Pickleball is a game designed for players of all ages, yet it is particularly appealing for older active adults. The game is somewhat similar to tennis, but its small court and light paddles take some of the strain out of the sport. Players can enjoy an active game without having to run too fast or risk a bout of tennis elbow.
The game is said to have been invented nearly 50 years ago by some neighbors in the Seattle area. As the story goes, they gave their kids some table tennis-style paddles and a Whiffle ball to hit across a badminton court. The family dog, Pickles, kept stealing the ball, leading to the name of the game.
In 1984, the USA Pickleball Association (USAPA) was created to help bring the game to a wider audience. They published an official rulebook the same year and have since helped organize tournaments, player rankings, and other promotional materials. Pickleball has grown in popularity over the past few decades, largely because the game is accessible for nearly anyone.
This past spring, NBC News reported pickleball as the fastest-growing sport in America. The holey, plastic ball travels slowly and the smaller badminton-sized (20-foot by 44-foot) court means that players don't have to run around to make each shot.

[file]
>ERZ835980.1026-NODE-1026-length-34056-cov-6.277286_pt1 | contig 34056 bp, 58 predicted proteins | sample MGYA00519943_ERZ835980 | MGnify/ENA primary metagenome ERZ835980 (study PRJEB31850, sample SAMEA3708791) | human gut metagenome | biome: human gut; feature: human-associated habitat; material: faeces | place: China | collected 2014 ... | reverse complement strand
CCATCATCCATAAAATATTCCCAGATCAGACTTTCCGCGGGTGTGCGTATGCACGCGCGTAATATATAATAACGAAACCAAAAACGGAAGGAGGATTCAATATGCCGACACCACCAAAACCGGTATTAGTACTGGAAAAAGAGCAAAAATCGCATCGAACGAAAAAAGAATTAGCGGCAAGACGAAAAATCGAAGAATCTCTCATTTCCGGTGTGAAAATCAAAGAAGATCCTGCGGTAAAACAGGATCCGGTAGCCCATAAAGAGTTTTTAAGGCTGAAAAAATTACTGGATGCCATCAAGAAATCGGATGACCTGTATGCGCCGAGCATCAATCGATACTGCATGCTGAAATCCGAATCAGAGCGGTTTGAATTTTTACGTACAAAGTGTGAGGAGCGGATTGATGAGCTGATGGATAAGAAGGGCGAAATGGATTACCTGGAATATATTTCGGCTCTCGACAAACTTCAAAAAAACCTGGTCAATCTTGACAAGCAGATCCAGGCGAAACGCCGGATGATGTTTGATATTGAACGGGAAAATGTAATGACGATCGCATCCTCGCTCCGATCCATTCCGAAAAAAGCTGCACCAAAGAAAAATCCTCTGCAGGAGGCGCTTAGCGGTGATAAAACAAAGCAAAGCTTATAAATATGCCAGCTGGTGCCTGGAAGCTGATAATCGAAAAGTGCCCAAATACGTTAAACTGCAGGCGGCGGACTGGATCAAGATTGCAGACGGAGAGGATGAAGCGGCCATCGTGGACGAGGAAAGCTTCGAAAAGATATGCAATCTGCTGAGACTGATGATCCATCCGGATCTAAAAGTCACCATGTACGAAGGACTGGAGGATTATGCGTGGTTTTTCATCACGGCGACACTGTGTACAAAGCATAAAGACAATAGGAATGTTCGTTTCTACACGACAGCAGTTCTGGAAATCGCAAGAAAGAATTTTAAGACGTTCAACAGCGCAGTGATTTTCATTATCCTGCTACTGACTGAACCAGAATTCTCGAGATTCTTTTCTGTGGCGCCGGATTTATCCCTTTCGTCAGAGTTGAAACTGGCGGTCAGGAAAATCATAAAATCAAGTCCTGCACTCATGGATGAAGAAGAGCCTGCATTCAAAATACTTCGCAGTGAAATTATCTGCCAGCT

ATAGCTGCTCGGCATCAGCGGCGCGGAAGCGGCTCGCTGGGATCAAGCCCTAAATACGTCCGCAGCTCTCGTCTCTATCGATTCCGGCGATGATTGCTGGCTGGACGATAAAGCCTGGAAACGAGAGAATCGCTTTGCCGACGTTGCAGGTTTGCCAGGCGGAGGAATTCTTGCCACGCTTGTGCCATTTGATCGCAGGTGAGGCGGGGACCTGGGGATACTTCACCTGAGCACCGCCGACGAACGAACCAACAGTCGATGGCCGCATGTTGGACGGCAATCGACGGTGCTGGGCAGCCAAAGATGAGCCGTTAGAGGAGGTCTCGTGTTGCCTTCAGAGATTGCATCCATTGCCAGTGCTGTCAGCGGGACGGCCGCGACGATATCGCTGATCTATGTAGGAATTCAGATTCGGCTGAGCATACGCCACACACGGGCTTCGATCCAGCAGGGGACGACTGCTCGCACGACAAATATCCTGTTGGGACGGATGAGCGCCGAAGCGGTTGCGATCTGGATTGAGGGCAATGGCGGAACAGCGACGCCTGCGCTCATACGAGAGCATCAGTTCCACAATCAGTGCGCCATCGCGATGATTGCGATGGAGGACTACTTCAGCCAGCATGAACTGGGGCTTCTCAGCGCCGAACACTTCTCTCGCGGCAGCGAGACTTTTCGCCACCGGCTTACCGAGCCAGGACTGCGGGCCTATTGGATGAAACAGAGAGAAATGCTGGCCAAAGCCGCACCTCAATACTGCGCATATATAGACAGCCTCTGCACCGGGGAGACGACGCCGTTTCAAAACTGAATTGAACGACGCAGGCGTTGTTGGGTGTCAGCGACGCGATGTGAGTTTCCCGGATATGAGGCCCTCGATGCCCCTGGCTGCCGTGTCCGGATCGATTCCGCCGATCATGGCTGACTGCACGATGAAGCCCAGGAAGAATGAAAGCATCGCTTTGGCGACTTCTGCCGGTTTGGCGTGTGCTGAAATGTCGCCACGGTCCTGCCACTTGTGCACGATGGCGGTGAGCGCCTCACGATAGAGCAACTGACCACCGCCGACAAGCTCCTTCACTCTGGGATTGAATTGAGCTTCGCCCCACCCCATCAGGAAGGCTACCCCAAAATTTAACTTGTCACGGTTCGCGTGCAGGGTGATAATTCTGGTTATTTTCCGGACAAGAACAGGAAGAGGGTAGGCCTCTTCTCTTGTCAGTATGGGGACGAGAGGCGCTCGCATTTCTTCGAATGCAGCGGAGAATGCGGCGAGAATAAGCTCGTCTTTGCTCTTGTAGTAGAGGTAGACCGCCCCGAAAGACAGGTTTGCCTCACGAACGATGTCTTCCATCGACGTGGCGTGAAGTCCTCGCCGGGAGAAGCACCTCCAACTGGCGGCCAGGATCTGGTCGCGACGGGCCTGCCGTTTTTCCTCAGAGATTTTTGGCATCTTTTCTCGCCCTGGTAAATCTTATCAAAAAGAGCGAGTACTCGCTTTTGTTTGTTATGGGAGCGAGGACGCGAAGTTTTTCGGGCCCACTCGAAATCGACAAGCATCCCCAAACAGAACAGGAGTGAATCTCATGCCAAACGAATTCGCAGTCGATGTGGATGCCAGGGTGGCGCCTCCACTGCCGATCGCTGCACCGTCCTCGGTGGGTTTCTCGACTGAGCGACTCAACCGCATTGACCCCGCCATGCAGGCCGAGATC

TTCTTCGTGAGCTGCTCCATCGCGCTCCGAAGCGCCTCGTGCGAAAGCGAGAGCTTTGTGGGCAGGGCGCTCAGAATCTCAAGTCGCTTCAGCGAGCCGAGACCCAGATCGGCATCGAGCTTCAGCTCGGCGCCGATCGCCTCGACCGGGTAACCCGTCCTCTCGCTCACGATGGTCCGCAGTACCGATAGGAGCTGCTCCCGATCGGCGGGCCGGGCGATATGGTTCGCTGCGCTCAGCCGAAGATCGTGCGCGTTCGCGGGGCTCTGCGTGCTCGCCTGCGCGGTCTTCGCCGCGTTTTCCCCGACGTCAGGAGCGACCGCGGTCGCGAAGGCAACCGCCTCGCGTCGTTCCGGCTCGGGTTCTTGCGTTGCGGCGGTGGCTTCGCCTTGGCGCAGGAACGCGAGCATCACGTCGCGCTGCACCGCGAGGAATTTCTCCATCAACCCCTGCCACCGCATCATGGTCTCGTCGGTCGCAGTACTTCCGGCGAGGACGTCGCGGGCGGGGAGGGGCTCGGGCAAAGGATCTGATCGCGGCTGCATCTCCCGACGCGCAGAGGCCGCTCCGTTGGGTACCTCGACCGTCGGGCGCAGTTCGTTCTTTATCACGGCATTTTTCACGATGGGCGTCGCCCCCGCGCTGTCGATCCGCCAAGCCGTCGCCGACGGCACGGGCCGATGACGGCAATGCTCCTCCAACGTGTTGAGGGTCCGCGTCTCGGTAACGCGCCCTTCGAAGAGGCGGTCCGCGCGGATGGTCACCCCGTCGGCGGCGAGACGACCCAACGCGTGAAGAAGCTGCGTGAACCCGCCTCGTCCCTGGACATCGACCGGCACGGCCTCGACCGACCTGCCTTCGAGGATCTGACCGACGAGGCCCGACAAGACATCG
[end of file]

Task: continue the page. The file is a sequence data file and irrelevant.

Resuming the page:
Many active adult communities now include pickleball courts or provide options for converting tennis courts for pickleball use. Pickleball can also be played on a badminton court. For a game of pickleball, the center net should be 36 inches high on the sidelines and 34 inches high in the middle of the court. The only additional equipment required is the paddles and ball.
How To Play
The rules of pickleball are similar to tennis. The game can be played as doubles (with two-player teams) or as singles (one-on-one). Games begin with an underhand serve to the diagonal opponent, and the ball must bounce on both the receiving side (before being returned) and on the serving side (on its return). Volleys after the serve do not have to bounce before being returned.
The serve switches after a fault and only the serving team can score points. Regular games are typically played to 11 points, with a win by two points. Pickleball tournament games are usually longer, playing to 15 or 21 points, but still requiring a win by two points. Pickleball also has a non-volley zone, known as the "kitchen," within seven feet of either side of the net. Players must volley from behind this line.
When looking for a new outdoor activity, take a chance on pickleball. The game is quick to learn, easy on your body, and fun for players of all ages.